In January 1997 the U.S. Treasury began issuing 10-year inflation-protected bonds with principal and interest payments linked to the consumer price index of all urban consumers. We refer to these as indexed or inflation-linked bonds. In this paper we examine whether and how the availability of indexed bonds might affect investors’ asset allocation decisions. We also study whether the availability of indexed bonds enables investors to construct superior mean variance efficient portfolios.
The latter question is important. A change in an investor’s asset allocation, without an accompanying increase in the risk-return trade-off, may not improve the investor’s welfare. However, an improvement in the expected return for a given level of risk would certainly be attractive to investors.
Indexed bonds have long been a topic of interest to the investment community and government policymakers (see Campbell and Shiller, 1996). For example, advocates of indexed bonds have argued the benefits of such bonds to retirees and other investors who are vulnerable to inflation risk. Other benefits, like lowering financing costs to the Treasury, have also been suggested. Somewhat surprisingly, there has been limited work on the impact of the availability of indexed bonds on investors’ asset allocation decision. Should investors hold a different mix of stocks and bonds in the presence of indexed bonds than otherwise? How does this change the risk-return trade-off facing investors? We offer guidance on this important question.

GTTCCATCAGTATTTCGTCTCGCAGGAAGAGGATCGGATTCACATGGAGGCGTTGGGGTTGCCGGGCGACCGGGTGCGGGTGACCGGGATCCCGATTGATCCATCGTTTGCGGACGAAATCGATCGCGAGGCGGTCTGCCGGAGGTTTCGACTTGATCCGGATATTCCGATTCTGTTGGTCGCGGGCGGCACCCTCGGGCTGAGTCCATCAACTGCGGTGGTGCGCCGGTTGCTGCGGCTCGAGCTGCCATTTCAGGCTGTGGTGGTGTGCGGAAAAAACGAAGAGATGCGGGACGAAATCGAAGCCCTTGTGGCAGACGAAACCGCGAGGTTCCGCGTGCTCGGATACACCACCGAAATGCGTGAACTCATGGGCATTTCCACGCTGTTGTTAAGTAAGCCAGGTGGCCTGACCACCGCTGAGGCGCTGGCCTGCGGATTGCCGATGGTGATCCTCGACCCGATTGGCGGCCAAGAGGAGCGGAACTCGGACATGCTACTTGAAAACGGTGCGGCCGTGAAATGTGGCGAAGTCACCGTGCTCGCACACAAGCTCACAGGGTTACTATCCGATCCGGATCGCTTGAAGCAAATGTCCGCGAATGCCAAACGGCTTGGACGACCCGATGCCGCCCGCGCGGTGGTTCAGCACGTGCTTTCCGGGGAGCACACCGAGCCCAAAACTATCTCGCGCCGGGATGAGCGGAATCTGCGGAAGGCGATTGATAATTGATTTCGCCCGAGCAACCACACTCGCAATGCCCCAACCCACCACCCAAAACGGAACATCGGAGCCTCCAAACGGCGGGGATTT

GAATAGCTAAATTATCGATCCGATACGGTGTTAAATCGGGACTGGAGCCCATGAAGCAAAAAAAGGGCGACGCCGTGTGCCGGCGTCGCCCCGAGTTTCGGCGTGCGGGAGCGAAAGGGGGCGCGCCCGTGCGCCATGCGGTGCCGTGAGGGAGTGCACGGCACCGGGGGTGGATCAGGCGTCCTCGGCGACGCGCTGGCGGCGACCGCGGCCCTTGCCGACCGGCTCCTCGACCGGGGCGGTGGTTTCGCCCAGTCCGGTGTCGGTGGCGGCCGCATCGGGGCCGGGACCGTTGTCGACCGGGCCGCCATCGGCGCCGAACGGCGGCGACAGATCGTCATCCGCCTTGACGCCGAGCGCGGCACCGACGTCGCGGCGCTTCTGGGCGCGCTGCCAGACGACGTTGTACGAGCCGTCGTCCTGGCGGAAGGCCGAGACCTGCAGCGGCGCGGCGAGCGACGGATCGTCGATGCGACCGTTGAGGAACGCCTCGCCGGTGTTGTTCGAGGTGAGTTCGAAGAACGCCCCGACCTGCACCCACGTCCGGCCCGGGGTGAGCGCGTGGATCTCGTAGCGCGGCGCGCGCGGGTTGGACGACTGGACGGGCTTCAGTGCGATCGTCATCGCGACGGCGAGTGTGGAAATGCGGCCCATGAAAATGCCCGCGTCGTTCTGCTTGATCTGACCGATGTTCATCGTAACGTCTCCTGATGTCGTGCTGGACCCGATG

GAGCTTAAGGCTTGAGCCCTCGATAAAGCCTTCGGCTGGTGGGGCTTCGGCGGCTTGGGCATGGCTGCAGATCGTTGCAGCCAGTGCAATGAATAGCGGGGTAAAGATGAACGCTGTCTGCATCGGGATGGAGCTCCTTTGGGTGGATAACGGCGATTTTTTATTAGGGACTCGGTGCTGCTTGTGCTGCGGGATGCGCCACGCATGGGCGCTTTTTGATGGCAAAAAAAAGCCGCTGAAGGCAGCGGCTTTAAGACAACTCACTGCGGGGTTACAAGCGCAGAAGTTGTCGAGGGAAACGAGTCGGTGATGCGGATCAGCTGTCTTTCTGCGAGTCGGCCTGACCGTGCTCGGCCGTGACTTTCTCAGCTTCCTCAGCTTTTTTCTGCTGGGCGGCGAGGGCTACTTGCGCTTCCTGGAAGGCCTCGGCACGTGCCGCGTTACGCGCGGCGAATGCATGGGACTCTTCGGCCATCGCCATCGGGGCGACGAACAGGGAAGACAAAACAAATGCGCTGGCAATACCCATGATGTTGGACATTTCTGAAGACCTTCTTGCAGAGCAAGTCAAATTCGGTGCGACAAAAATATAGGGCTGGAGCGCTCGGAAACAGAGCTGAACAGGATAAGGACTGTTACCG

To examine the effect of indexed bonds on asset allocation, we compare the properties of a portfolio of stocks and indexed bonds with a portfolio of stocks and non-indexed or conventional bonds. Mean, variance, and covariance measures for stock and bond returns are examined. Since investors should, in principle, be concerned with the real purchasing power of their nominal wealth, we emphasize results based on real returns, but present results using nominal returns as well.